note: entire contents copyright 2010 by Janine de Souza
Looking for a hidden gem in your own backyard? Look no further than Brookline’s own Wheelock Family Theatre which is currently producing THE SECRET GARDEN.
THE SECRET GARDEN, based on the book by Frances Hodgson Burnett, is a young girl’s struggle to acclimatize to her new surroundings. It’s a tale of the ebb and flow of life, renewal and growth, and the seed of hope and change that lies deep within all of us. Wheelock took Burnett's book and has adapted it for their young audience. Oh, so they dumbed it down, you say? No! With new book and lyrics by Susan Kosoff and original music by Jane Staff, THE SECRET GARDEN is streamlined, straightforward, and suddenly accessible. My 5 year old sat mesmerized for over two hours!
Mary Lennox (Katherine Leigh Doherty) arrives from India to live in the English countryside after the tragic death of her parents. Besides the obvious lack of sun, there is also a severe lack of humor and fun. There are no jump ropes, toys, or anything to keep a young girl’s attention or her spirits up. Despondent and aloof, Mary finally lets her guard and class consciousness down and befriends a rough-n-tumble groundskeeper named Ben Weatherstaff (Neil Gustafson), the ever affable housemaid Martha Sowerby (Jennifer Beth Glick), her adventurous son Dickon (Andrew Barbato), as well as a very smart robin. The robin guides her to a neglected garden. This tiny enclosed plot is alive with the memory of her aunt’s tragic death and thick undergrowth. It’s nothing that a little hard work and sweat can’t fix as Dickon and Mary work to make it a magical and happy place again. But shhhhhhh…….it’s their secret. Before long though, her sickly cousin, Master Colin Craven (Ellis Gage), is in on the fun too. He, like everyone else, re-energizes to the possibilities that life has to offer. The actors, especially Doherty, keep the story moving forward with conviction. Standout singing by Gustafson, Glick, and Gage in “Tha’ an’ Me Are Alike,” “But for the Garden,” as well as “If You Are Ill,” catapults this production upward.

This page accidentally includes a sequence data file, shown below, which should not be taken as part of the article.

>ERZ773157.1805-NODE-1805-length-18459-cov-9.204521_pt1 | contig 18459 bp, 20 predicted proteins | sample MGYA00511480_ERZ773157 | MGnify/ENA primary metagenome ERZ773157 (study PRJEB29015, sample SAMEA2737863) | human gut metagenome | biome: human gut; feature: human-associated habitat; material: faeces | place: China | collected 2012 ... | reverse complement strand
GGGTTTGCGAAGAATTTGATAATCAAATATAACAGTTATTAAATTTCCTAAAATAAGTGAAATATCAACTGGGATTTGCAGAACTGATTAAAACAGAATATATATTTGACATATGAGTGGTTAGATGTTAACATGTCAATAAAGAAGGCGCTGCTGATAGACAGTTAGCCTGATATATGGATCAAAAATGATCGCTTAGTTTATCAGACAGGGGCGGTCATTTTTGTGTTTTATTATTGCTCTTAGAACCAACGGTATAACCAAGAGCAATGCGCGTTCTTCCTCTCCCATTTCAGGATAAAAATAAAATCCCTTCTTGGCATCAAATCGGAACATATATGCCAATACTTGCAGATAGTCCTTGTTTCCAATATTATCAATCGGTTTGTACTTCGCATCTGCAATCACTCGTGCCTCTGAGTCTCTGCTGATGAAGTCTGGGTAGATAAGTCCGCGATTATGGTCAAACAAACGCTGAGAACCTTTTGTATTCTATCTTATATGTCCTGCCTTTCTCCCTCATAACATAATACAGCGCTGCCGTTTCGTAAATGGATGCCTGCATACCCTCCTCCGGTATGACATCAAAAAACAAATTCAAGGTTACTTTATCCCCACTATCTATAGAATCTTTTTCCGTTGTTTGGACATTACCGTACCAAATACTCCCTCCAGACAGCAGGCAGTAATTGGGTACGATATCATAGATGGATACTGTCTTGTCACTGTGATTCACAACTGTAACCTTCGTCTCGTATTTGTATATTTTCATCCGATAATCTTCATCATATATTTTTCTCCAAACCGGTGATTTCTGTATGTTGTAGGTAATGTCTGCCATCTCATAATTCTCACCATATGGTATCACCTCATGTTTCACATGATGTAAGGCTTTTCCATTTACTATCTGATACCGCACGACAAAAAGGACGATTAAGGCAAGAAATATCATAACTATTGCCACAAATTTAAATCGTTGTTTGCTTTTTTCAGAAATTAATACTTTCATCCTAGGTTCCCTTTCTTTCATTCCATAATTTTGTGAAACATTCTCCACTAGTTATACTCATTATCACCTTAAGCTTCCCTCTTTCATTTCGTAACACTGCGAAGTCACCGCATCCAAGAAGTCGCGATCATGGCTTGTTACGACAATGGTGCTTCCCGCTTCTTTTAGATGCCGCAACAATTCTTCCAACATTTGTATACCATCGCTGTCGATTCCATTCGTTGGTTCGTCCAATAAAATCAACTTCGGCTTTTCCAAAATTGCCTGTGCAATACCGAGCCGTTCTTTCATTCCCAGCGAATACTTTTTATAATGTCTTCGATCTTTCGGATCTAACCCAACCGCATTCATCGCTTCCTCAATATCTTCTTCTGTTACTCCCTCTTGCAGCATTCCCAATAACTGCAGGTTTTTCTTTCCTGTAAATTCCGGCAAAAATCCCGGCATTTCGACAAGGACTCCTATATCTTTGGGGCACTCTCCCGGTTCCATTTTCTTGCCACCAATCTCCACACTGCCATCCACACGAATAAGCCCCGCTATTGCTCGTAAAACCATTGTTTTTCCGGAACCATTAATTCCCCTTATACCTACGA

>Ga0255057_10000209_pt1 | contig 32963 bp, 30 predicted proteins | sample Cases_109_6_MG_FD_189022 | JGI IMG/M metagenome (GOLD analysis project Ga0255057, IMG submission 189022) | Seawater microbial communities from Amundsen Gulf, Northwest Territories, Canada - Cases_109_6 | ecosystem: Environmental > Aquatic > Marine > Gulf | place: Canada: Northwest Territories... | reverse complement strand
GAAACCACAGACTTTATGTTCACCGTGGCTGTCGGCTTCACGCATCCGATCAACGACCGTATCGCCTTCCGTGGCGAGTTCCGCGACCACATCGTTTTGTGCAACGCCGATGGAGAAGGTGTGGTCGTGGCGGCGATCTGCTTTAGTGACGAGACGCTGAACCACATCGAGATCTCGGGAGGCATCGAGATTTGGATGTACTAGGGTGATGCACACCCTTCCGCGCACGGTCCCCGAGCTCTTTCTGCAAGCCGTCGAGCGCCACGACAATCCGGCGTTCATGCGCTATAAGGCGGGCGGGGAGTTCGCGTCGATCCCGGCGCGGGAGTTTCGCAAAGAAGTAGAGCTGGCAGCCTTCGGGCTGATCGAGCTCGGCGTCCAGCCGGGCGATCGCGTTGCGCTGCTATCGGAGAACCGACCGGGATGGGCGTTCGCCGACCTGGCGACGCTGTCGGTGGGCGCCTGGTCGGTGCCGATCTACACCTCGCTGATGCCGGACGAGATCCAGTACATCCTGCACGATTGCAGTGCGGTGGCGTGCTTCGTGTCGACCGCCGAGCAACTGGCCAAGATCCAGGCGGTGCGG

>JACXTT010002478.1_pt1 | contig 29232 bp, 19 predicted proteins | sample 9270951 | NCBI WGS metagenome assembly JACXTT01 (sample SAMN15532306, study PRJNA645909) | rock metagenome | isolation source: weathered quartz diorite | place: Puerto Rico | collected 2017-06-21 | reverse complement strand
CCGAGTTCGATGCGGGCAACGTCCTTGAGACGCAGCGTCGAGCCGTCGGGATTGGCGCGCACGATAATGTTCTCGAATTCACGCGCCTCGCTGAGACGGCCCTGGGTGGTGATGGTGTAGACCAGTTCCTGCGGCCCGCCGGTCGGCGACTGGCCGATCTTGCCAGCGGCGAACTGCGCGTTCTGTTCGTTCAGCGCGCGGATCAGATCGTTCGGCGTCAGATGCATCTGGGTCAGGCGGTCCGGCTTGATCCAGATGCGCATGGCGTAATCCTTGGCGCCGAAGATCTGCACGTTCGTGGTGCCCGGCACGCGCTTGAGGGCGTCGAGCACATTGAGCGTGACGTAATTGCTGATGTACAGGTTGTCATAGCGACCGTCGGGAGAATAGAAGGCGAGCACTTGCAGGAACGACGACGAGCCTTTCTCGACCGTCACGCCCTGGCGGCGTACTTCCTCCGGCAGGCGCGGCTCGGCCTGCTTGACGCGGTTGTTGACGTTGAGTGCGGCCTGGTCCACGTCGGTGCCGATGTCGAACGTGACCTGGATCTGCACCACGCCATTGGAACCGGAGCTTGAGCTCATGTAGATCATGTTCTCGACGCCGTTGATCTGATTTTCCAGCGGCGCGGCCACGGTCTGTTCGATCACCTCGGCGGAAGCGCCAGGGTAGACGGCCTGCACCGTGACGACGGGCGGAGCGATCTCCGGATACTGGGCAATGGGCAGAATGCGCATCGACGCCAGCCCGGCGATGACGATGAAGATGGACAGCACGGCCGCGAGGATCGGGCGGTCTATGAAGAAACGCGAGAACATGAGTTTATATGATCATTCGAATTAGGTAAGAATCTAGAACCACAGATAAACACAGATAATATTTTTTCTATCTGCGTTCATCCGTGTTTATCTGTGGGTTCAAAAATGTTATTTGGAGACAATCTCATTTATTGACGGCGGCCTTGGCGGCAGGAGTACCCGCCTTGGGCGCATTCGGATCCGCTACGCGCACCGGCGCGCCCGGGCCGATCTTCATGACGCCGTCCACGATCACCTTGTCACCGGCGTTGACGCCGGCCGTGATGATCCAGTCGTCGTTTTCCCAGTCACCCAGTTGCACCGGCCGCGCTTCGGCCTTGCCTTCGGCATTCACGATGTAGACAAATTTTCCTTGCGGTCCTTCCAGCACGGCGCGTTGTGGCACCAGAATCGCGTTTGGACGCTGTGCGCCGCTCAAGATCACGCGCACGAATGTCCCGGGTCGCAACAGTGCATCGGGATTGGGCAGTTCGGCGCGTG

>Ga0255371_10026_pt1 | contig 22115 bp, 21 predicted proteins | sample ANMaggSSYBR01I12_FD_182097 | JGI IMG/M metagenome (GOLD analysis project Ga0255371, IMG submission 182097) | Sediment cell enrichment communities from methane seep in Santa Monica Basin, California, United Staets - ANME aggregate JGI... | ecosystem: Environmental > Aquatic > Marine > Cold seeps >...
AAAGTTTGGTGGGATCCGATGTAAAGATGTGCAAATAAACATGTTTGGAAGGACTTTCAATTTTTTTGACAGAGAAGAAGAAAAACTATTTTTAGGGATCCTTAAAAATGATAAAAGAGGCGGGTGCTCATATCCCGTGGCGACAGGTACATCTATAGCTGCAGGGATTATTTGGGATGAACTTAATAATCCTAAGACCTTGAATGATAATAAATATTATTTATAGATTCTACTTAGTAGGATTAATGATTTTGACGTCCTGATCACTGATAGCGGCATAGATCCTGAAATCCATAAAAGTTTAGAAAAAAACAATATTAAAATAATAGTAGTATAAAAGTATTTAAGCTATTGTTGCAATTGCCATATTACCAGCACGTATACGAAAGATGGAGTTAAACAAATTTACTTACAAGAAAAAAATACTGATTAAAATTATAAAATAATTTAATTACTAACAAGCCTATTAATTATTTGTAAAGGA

Helping to provide this metamorphosis visually is the clever set design by Matthew T. Lazure. The wall to the garden rotates and you are truly surprised when an upstairs room reveals itself after Mary “discovers” the cloistered Colin. With the help of musical director and orchestrator, Jonathon Goldberg, Jane Staab’s beautiful songs blossom onstage. It’s a group effort that pays off.
With THE SECRET GARDEN, spring has finally come to Boston. This production runs until February 27. Go see it and be transformed!